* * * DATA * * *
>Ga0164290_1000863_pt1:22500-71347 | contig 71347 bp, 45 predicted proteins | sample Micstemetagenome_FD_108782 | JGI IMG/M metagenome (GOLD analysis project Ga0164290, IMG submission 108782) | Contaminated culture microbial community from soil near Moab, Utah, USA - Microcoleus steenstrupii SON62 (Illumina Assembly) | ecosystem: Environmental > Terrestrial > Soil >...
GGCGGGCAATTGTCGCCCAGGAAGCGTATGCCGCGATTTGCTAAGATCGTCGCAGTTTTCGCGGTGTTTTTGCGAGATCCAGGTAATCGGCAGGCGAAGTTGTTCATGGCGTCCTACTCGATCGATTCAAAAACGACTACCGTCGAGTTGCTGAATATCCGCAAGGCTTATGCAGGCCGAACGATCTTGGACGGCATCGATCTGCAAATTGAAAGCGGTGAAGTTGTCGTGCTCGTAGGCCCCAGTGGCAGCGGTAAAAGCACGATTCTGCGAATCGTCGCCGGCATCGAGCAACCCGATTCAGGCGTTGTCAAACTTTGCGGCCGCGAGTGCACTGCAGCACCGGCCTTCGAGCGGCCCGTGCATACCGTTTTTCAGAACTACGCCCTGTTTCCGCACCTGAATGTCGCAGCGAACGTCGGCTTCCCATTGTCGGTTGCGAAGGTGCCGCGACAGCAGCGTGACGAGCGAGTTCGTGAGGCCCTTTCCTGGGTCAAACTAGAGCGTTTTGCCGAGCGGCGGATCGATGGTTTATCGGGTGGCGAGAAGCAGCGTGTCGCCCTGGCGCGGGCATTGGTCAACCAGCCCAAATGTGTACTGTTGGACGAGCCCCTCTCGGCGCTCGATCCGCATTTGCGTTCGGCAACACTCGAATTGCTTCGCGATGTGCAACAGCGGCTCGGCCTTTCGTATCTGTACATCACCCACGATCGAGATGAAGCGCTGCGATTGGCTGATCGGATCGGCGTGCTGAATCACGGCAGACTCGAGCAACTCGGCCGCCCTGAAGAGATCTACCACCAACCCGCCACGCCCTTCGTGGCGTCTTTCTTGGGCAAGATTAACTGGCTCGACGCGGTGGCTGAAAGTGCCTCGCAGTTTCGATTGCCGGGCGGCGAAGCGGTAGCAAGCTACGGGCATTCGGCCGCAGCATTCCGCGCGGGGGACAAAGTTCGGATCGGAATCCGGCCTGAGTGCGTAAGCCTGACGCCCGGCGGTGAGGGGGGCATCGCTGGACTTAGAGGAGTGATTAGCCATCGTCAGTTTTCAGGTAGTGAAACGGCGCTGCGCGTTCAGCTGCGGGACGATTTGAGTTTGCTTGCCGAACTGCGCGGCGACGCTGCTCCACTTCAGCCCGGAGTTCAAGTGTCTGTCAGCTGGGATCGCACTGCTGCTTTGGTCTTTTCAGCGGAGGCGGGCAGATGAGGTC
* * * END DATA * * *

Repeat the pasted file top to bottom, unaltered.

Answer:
>Ga0164290_1000863_pt1:22500-71347 | contig 71347 bp, 45 predicted proteins | sample Micstemetagenome_FD_108782 | JGI IMG/M metagenome (GOLD analysis project Ga0164290, IMG submission 108782) | Contaminated culture microbial community from soil near Moab, Utah, USA - Microcoleus steenstrupii SON62 (Illumina Assembly) | ecosystem: Environmental > Terrestrial > Soil >...
GGCGGGCAATTGTCGCCCAGGAAGCGTATGCCGCGATTTGCTAAGATCGTCGCAGTTTTCGCGGTGTTTTTGCGAGATCCAGGTAATCGGCAGGCGAAGTTGTTCATGGCGTCCTACTCGATCGATTCAAAAACGACTACCGTCGAGTTGCTGAATATCCGCAAGGCTTATGCAGGCCGAACGATCTTGGACGGCATCGATCTGCAAATTGAAAGCGGTGAAGTTGTCGTGCTCGTAGGCCCCAGTGGCAGCGGTAAAAGCACGATTCTGCGAATCGTCGCCGGCATCGAGCAACCCGATTCAGGCGTTGTCAAACTTTGCGGCCGCGAGTGCACTGCAGCACCGGCCTTCGAGCGGCCCGTGCATACCGTTTTTCAGAACTACGCCCTGTTTCCGCACCTGAATGTCGCAGCGAACGTCGGCTTCCCATTGTCGGTTGCGAAGGTGCCGCGACAGCAGCGTGACGAGCGAGTTCGTGAGGCCCTTTCCTGGGTCAAACTAGAGCGTTTTGCCGAGCGGCGGATCGATGGTTTATCGGGTGGCGAGAAGCAGCGTGTCGCCCTGGCGCGGGCATTGGTCAACCAGCCCAAATGTGTACTGTTGGACGAGCCCCTCTCGGCGCTCGATCCGCATTTGCGTTCGGCAACACTCGAATTGCTTCGCGATGTGCAACAGCGGCTCGGCCTTTCGTATCTGTACATCACCCACGATCGAGATGAAGCGCTGCGATTGGCTGATCGGATCGGCGTGCTGAATCACGGCAGACTCGAGCAACTCGGCCGCCCTGAAGAGATCTACCACCAACCCGCCACGCCCTTCGTGGCGTCTTTCTTGGGCAAGATTAACTGGCTCGACGCGGTGGCTGAAAGTGCCTCGCAGTTTCGATTGCCGGGCGGCGAAGCGGTAGCAAGCTACGGGCATTCGGCCGCAGCATTCCGCGCGGGGGACAAAGTTCGGATCGGAATCCGGCCTGAGTGCGTAAGCCTGACGCCCGGCGGTGAGGGGGGCATCGCTGGACTTAGAGGAGTGATTAGCCATCGTCAGTTTTCAGGTAGTGAAACGGCGCTGCGCGTTCAGCTGCGGGACGATTTGAGTTTGCTTGCCGAACTGCGCGGCGACGCTGCTCCACTTCAGCCCGGAGTTCAAGTGTCTGTCAGCTGGGATCGCACTGCTGCTTTGGTCTTTTCAGCGGAGGCGGGCAGATGAGGTC